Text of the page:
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She reclaims toxic waste dumps, and she just won a major landscape architecture award

Oct 14, 2021
Originally published on October 18, 2021 9:16 am

Landscape architecture has never quite gotten the adulation of capital-A architecture, but perhaps a new prize can help change that — especially since it's being given to an innovative designer who's been respectfully referred to as "the toxic beauty queen of brownfield remediation."

The inaugural winner of the Cornelia Hahn Oberlander International Landscape Architecture Prize is Julie Bargmann, a professor at the University of Virginia and founder of a studio called D.I.R.T – Dump It Right There. The award, announced today by the Cultural Landscape Foundation, is intended to confer the status of the Pritzker Architecture Prize, as well as a similar purse — $100,000 for the winner.

Bargman is funny, tough, a committed environmentalist and, well, female. The selection challenges old perceptions of landscape architecture as a stuffy, male-dominated, service-oriented profession. Rather than designing gardens for stately manors, Bargmann tackles toxic dumps, Superfund sites and wastelands she cheerfully describes as "gnarly."

"The gnarliest!" Bargmann exclaimed in an interview with NPR. "The more gnarly, the better."

Born in New Jersey, Bargmann is no stranger to industrial sites. She's redesigned abandoned railyards and quarries, landfills, derelict factories and coal mines. In Detroit, she redeveloped an urban woodland around an apartment complex using Quonset huts in patterns inspired by the sheet music for John Coltrane's "A Love Supreme."

Maurice Cox ran Detroit's Department of Planning and Development at the time (he currently holds the same job in Chicago). He remembers when Bargmann started another Detroit project on what appeared to be a vacant parking lot.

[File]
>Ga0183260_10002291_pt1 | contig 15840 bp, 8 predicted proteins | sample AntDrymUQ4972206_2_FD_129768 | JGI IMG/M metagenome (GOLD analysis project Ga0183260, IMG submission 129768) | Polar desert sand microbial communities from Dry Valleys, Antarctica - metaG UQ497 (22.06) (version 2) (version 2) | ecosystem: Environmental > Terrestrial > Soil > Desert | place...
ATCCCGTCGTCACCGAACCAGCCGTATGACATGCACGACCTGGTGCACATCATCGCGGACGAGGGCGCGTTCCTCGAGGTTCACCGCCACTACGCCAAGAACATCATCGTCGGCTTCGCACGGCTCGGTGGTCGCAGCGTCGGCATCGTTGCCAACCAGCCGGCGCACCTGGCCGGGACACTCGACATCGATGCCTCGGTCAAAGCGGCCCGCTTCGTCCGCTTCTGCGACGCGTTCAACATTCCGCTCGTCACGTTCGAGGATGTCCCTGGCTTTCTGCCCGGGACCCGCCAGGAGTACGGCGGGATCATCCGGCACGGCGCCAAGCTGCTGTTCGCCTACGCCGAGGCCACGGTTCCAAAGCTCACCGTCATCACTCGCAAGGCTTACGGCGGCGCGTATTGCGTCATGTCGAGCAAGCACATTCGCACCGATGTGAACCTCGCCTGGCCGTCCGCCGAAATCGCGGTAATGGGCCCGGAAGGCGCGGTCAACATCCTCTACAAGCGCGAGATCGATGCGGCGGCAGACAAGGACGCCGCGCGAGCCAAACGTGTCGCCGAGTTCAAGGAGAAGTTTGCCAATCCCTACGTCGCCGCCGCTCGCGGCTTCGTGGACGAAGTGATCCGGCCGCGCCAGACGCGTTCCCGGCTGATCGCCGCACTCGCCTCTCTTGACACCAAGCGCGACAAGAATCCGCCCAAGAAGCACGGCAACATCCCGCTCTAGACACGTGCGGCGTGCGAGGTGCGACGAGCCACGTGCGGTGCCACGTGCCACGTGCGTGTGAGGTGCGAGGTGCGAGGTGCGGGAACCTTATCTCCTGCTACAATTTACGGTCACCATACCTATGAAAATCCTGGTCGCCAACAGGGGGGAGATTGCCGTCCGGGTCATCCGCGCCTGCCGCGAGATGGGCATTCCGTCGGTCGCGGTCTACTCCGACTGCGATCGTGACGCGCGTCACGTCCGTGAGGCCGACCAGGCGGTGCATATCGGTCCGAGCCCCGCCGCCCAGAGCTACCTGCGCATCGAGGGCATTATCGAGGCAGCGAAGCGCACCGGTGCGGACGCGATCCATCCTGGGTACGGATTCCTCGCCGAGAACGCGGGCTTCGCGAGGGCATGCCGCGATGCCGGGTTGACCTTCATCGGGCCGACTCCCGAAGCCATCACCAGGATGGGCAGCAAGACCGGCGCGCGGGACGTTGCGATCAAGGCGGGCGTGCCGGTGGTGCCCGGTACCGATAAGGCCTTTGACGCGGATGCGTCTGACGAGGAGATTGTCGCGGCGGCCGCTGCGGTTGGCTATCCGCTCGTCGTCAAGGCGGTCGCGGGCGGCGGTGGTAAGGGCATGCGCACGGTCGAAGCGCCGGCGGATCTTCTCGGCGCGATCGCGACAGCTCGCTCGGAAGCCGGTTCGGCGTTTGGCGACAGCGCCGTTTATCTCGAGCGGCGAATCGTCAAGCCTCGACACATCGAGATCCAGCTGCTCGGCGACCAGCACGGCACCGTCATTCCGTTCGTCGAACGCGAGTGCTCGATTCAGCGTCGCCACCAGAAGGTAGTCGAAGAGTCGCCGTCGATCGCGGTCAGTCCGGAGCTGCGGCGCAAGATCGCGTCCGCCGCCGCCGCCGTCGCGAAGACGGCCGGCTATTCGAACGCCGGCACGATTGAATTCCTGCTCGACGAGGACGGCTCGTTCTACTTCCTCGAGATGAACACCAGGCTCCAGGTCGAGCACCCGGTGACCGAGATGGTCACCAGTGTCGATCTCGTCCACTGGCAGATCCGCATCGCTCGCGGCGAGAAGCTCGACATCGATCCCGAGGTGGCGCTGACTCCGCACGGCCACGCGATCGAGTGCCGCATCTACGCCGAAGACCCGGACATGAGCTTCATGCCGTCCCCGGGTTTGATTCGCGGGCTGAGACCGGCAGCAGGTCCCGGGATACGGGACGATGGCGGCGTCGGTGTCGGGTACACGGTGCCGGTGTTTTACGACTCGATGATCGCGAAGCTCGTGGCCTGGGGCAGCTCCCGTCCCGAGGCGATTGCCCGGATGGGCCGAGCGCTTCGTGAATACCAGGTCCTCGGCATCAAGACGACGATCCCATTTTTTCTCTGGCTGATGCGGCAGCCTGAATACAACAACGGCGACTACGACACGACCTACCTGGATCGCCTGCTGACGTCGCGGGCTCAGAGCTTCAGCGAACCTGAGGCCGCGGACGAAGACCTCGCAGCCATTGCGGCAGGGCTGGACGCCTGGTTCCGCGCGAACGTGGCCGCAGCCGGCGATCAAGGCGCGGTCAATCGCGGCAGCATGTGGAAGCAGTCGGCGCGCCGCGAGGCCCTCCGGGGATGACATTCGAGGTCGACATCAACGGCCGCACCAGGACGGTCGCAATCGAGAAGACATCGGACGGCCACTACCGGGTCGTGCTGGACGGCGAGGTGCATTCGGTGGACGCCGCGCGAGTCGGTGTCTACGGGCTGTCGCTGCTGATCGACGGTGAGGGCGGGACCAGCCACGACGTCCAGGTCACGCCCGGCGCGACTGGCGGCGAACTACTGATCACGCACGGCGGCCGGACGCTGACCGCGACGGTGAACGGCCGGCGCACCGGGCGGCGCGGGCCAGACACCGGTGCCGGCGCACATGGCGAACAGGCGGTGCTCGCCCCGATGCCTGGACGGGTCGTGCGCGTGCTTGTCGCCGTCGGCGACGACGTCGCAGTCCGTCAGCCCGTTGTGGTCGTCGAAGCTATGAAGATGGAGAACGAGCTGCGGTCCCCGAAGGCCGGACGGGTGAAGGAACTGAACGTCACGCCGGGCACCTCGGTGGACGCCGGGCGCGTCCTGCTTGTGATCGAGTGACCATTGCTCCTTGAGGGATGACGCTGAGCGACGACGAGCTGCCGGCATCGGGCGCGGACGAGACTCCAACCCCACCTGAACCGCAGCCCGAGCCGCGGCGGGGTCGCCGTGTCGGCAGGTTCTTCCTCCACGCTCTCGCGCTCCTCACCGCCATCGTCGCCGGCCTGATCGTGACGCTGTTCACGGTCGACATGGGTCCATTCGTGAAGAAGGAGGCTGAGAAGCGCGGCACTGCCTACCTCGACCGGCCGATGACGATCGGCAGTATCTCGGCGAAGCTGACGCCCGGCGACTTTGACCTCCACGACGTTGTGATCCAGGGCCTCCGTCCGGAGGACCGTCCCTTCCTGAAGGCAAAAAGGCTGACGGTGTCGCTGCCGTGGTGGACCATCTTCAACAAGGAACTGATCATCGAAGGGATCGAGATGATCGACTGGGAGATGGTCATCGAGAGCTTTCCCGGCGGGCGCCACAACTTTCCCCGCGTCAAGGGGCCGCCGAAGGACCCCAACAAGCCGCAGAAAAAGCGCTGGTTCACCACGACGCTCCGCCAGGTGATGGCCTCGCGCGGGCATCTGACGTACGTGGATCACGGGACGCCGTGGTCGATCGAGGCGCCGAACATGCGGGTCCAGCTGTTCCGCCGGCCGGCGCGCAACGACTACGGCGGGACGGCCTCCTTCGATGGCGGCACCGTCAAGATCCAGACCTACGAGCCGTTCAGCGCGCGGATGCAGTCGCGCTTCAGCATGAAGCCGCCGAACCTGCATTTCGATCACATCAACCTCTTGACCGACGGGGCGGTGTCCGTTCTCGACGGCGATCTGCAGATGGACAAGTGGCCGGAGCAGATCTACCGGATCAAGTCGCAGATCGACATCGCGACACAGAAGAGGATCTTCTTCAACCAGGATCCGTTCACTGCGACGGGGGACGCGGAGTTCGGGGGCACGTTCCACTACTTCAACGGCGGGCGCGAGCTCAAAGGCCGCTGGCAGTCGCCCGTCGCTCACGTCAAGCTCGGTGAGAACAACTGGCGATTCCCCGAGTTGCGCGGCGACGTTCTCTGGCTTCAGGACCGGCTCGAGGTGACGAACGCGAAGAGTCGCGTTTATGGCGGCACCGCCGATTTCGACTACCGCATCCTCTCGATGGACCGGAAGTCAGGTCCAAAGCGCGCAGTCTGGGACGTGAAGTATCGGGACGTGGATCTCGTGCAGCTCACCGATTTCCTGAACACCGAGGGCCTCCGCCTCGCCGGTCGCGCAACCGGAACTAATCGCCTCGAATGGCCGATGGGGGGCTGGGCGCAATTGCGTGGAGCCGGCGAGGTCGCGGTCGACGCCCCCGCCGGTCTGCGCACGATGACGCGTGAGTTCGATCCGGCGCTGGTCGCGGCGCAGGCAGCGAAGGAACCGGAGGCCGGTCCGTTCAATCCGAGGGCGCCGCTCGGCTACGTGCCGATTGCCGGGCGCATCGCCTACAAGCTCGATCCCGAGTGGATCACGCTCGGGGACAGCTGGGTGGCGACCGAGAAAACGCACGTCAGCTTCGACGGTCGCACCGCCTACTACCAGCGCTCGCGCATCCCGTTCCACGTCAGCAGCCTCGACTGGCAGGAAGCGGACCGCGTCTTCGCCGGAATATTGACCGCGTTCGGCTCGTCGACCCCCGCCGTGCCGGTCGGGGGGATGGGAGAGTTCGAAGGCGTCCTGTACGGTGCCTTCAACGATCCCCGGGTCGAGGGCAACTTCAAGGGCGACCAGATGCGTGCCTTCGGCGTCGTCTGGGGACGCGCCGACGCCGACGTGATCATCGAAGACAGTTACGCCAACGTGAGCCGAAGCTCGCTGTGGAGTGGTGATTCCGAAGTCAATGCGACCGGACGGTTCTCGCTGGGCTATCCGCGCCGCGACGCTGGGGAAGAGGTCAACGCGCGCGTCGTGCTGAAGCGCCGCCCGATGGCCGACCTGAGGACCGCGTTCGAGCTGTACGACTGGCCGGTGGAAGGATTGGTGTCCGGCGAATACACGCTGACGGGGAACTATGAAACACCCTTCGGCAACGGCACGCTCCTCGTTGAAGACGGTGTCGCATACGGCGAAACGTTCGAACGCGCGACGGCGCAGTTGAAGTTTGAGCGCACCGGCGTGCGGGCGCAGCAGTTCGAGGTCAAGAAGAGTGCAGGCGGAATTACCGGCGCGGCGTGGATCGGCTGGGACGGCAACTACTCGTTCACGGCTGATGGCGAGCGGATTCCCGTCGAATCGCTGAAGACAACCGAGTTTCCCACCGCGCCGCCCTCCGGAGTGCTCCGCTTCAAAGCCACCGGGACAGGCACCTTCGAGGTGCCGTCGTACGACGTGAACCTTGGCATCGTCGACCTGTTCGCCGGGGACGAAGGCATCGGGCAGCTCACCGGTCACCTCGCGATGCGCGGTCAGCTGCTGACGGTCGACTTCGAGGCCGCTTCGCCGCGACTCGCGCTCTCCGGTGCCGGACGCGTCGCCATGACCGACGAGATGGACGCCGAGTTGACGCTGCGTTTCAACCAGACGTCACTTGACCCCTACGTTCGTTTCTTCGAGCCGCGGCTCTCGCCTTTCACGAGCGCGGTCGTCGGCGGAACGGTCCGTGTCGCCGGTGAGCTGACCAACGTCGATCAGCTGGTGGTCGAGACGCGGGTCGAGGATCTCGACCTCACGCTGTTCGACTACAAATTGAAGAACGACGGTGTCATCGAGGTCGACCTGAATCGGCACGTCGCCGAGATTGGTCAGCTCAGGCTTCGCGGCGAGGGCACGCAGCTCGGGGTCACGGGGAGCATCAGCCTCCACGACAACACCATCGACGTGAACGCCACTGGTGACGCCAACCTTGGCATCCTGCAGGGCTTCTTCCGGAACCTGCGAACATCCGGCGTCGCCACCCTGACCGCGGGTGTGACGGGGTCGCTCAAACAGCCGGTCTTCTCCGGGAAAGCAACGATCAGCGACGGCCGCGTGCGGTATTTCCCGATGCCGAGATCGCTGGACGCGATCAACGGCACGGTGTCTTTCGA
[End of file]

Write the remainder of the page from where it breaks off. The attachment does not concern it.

Core City Park under construction in Detroit, Mich. The design added greenspace and new local businesses to a distressed commercial corridor.
Prince Concepts and The Cultural Landscape Foundation

"Julie holds a classic notion that all sites have a history," he told NPR. "She had the developer get a backhoe and start digging in the dirt, only to uncover the foundations of a farmhouse that once resided on that lot. And she scraped and scraped and used the foundation of that former house as the makings of the park, and went in and planted dozens and dozens of trees. And, you know, a whole urban place was created. And Julie would tell you that it was already there. All she had to do was unearth it."

Cox describes Bargmann as a visionary thinker whose life work revolves around finding existing beauty in marginal communities that respects and honors those places. "And that pulls them into the center of the public discourse about landscape architecture," he adds.

"It's not often that people who work on the margins are recognized for their kind of singular genius, certainly not in their lifetime and certainly not at a point in their career where they have many, many more years of influence," Cox says of Bargmann's win. "So it's a smart move by this jury. If you're trying to establish the primacy of this prize, you do it by, you know, causing a bit of a shock to the discipline."

In the jury citation, Bargmann is described thusly: "She has been a provocateur, a critical practitioner, and a public intellectual. She embodies the kind of activism required of landscape architects in an era of severe environmental challenges and persistent social inequities."

A combination of activism and architecture gives new form to discarded places